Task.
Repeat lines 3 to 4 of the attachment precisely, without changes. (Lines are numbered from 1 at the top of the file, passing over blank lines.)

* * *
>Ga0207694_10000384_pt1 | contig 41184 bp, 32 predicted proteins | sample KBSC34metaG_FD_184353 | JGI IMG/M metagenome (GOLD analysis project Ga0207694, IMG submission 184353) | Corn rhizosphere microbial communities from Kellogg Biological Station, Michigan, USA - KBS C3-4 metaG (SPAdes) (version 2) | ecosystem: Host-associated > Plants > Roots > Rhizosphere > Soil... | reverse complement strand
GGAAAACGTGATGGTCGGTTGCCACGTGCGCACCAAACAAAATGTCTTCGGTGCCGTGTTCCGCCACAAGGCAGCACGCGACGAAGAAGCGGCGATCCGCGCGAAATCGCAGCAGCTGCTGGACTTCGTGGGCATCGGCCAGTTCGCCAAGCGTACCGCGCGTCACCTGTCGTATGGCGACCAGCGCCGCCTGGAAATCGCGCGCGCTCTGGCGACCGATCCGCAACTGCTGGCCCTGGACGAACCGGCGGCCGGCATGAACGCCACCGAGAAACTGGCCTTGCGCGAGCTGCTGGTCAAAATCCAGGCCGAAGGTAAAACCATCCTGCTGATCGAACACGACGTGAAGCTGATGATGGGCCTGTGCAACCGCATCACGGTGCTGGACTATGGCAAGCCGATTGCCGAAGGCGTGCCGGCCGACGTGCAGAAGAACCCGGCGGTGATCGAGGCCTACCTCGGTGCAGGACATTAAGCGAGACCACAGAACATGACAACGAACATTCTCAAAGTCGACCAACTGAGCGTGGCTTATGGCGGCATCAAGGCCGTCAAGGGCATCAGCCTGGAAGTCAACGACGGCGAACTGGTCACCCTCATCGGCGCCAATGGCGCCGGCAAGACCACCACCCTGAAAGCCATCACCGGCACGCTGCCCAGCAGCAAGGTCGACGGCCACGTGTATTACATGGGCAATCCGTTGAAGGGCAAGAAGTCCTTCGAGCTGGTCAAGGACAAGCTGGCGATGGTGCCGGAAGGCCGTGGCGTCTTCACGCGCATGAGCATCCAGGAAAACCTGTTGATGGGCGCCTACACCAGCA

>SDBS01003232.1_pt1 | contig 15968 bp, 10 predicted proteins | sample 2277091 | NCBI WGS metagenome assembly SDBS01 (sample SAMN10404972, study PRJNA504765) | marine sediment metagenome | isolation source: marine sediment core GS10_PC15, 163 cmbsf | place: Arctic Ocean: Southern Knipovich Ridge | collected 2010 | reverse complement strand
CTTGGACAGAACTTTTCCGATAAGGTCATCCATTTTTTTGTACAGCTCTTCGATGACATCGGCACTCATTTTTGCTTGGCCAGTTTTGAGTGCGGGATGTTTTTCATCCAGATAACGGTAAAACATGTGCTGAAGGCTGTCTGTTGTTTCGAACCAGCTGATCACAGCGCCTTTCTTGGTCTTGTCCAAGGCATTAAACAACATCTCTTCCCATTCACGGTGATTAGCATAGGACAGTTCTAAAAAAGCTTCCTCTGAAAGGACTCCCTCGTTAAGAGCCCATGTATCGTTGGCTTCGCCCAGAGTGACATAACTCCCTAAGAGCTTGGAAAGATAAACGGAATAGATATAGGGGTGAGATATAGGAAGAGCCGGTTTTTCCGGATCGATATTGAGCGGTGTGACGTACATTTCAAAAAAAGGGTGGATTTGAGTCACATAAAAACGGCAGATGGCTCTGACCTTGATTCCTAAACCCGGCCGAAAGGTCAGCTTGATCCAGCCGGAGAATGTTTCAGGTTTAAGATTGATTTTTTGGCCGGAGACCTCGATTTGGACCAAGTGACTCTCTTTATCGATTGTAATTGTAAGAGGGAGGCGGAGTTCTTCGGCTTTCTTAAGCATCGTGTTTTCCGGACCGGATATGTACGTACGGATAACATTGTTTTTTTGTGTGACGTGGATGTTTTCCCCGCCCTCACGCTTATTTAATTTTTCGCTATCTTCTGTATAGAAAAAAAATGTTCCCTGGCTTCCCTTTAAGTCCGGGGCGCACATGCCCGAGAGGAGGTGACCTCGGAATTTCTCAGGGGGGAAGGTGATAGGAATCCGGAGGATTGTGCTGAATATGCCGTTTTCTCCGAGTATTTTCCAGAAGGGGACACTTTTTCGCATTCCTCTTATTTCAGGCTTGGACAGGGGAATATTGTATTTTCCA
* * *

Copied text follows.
>SDBS01003232.1_pt1 | contig 15968 bp, 10 predicted proteins | sample 2277091 | NCBI WGS metagenome assembly SDBS01 (sample SAMN10404972, study PRJNA504765) | marine sediment metagenome | isolation source: marine sediment core GS10_PC15, 163 cmbsf | place: Arctic Ocean: Southern Knipovich Ridge | collected 2010 | reverse complement strand
CTTGGACAGAACTTTTCCGATAAGGTCATCCATTTTTTTGTACAGCTCTTCGATGACATCGGCACTCATTTTTGCTTGGCCAGTTTTGAGTGCGGGATGTTTTTCATCCAGATAACGGTAAAACATGTGCTGAAGGCTGTCTGTTGTTTCGAACCAGCTGATCACAGCGCCTTTCTTGGTCTTGTCCAAGGCATTAAACAACATCTCTTCCCATTCACGGTGATTAGCATAGGACAGTTCTAAAAAAGCTTCCTCTGAAAGGACTCCCTCGTTAAGAGCCCATGTATCGTTGGCTTCGCCCAGAGTGACATAACTCCCTAAGAGCTTGGAAAGATAAACGGAATAGATATAGGGGTGAGATATAGGAAGAGCCGGTTTTTCCGGATCGATATTGAGCGGTGTGACGTACATTTCAAAAAAAGGGTGGATTTGAGTCACATAAAAACGGCAGATGGCTCTGACCTTGATTCCTAAACCCGGCCGAAAGGTCAGCTTGATCCAGCCGGAGAATGTTTCAGGTTTAAGATTGATTTTTTGGCCGGAGACCTCGATTTGGACCAAGTGACTCTCTTTATCGATTGTAATTGTAAGAGGGAGGCGGAGTTCTTCGGCTTTCTTAAGCATCGTGTTTTCCGGACCGGATATGTACGTACGGATAACATTGTTTTTTTGTGTGACGTGGATGTTTTCCCCGCCCTCACGCTTATTTAATTTTTCGCTATCTTCTGTATAGAAAAAAAATGTTCCCTGGCTTCCCTTTAAGTCCGGGGCGCACATGCCCGAGAGGAGGTGACCTCGGAATTTCTCAGGGGGGAAGGTGATAGGAATCCGGAGGATTGTGCTGAATATGCCGTTTTCTCCGAGTATTTTCCAGAAGGGGACACTTTTTCGCATTCCTCTTATTTCAGGCTTGGACAGGGGAATATTGTATTTTCCA